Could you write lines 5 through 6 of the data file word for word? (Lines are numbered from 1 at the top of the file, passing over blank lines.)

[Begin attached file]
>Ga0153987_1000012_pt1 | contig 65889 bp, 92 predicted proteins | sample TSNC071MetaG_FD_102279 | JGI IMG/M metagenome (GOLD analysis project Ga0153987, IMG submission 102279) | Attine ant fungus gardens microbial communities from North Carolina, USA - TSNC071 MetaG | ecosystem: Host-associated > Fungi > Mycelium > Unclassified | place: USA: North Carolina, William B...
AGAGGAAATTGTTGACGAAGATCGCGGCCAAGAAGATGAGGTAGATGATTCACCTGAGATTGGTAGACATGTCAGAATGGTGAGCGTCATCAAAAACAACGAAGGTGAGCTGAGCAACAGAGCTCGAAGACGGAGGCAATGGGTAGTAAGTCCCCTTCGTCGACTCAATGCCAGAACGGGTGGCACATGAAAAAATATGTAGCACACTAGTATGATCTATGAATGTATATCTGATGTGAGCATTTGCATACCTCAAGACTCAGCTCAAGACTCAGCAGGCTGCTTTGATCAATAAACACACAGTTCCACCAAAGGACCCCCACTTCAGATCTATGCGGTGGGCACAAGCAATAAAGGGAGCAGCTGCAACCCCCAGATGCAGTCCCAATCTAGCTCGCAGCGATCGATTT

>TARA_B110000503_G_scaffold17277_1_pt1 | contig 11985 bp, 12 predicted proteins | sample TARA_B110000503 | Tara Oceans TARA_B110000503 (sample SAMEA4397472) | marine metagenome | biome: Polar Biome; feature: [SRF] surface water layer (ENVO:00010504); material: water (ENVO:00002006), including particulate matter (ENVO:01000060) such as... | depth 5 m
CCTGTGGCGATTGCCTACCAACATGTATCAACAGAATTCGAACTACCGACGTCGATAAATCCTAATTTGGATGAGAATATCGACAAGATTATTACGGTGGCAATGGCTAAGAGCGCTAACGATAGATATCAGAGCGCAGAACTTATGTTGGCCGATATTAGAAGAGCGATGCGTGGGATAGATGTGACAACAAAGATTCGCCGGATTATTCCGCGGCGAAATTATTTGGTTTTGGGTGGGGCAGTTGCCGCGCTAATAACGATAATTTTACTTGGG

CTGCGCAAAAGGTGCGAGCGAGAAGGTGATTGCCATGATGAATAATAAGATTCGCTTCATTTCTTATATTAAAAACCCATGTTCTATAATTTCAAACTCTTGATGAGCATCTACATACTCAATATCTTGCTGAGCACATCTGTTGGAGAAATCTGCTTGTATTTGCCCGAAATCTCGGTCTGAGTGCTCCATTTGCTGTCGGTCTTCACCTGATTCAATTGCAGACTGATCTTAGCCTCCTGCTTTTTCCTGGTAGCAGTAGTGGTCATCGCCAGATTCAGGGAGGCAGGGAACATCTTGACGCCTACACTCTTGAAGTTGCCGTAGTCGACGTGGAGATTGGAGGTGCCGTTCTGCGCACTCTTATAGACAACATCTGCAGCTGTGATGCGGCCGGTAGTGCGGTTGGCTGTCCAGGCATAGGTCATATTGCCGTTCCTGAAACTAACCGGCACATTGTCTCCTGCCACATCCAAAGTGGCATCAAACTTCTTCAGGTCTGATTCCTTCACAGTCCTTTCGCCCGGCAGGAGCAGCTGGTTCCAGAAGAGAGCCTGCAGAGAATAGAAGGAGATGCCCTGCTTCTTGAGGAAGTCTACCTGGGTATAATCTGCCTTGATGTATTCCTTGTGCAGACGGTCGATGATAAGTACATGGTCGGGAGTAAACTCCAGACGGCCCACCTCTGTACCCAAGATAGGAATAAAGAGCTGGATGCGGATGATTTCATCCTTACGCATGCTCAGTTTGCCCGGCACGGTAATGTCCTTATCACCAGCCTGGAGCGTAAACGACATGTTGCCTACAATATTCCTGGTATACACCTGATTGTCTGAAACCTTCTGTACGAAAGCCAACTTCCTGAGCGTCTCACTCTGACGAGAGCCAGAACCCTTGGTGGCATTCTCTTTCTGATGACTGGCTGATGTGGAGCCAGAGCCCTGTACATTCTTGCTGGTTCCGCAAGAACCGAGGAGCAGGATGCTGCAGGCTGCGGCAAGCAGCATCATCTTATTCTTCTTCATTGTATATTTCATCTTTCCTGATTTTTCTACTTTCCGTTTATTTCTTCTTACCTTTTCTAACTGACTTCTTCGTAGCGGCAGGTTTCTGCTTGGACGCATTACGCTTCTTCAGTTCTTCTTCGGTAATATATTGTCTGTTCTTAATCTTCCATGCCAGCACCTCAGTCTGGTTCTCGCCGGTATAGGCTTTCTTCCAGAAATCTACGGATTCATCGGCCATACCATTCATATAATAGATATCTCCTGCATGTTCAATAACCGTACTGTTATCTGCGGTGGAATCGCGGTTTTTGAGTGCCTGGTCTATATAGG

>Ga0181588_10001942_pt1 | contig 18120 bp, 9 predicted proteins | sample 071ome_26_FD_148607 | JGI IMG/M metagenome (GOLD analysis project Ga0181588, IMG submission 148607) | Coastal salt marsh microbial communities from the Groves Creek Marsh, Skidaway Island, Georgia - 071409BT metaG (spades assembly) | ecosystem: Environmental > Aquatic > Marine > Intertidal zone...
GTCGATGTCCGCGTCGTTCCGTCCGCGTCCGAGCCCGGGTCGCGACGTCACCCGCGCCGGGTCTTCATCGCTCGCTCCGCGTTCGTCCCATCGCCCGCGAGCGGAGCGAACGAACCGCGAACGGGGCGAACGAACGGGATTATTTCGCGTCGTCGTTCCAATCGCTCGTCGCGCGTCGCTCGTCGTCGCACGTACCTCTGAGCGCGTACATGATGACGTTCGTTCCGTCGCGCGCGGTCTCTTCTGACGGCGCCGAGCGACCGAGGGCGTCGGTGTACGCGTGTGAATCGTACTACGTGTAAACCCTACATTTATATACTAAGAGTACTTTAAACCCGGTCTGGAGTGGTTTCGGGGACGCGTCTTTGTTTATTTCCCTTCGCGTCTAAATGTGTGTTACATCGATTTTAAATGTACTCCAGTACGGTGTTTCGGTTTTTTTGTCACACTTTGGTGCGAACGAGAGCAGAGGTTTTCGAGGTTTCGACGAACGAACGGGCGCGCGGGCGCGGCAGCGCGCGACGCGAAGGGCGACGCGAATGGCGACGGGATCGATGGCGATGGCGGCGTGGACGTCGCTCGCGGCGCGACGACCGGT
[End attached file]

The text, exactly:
CTGCGCAAAAGGTGCGAGCGAGAAGGTGATTGCCATGATGAATAATAAGATTCGCTTCATTTCTTATATTAAAAACCCATGTTCTATAATTTCAAACTCTTGATGAGCATCTACATACTCAATATCTTGCTGAGCACATCTGTTGGAGAAATCTGCTTGTATTTGCCCGAAATCTCGGTCTGAGTGCTCCATTTGCTGTCGGTCTTCACCTGATTCAATTGCAGACTGATCTTAGCCTCCTGCTTTTTCCTGGTAGCAGTAGTGGTCATCGCCAGATTCAGGGAGGCAGGGAACATCTTGACGCCTACACTCTTGAAGTTGCCGTAGTCGACGTGGAGATTGGAGGTGCCGTTCTGCGCACTCTTATAGACAACATCTGCAGCTGTGATGCGGCCGGTAGTGCGGTTGGCTGTCCAGGCATAGGTCATATTGCCGTTCCTGAAACTAACCGGCACATTGTCTCCTGCCACATCCAAAGTGGCATCAAACTTCTTCAGGTCTGATTCCTTCACAGTCCTTTCGCCCGGCAGGAGCAGCTGGTTCCAGAAGAGAGCCTGCAGAGAATAGAAGGAGATGCCCTGCTTCTTGAGGAAGTCTACCTGGGTATAATCTGCCTTGATGTATTCCTTGTGCAGACGGTCGATGATAAGTACATGGTCGGGAGTAAACTCCAGACGGCCCACCTCTGTACCCAAGATAGGAATAAAGAGCTGGATGCGGATGATTTCATCCTTACGCATGCTCAGTTTGCCCGGCACGGTAATGTCCTTATCACCAGCCTGGAGCGTAAACGACATGTTGCCTACAATATTCCTGGTATACACCTGATTGTCTGAAACCTTCTGTACGAAAGCCAACTTCCTGAGCGTCTCACTCTGACGAGAGCCAGAACCCTTGGTGGCATTCTCTTTCTGATGACTGGCTGATGTGGAGCCAGAGCCCTGTACATTCTTGCTGGTTCCGCAAGAACCGAGGAGCAGGATGCTGCAGGCTGCGGCAAGCAGCATCATCTTATTCTTCTTCATTGTATATTTCATCTTTCCTGATTTTTCTACTTTCCGTTTATTTCTTCTTACCTTTTCTAACTGACTTCTTCGTAGCGGCAGGTTTCTGCTTGGACGCATTACGCTTCTTCAGTTCTTCTTCGGTAATATATTGTCTGTTCTTAATCTTCCATGCCAGCACCTCAGTCTGGTTCTCGCCGGTATAGGCTTTCTTCCAGAAATCTACGGATTCATCGGCCATACCATTCATATAATAGATATCTCCTGCATGTTCAATAACCGTACTGTTATCTGCGGTGGAATCGCGGTTTTTGAGTGCCTGGTCTATATAGG

>Ga0181588_10001942_pt1 | contig 18120 bp, 9 predicted proteins | sample 071ome_26_FD_148607 | JGI IMG/M metagenome (GOLD analysis project Ga0181588, IMG submission 148607) | Coastal salt marsh microbial communities from the Groves Creek Marsh, Skidaway Island, Georgia - 071409BT metaG (spades assembly) | ecosystem: Environmental > Aquatic > Marine > Intertidal zone...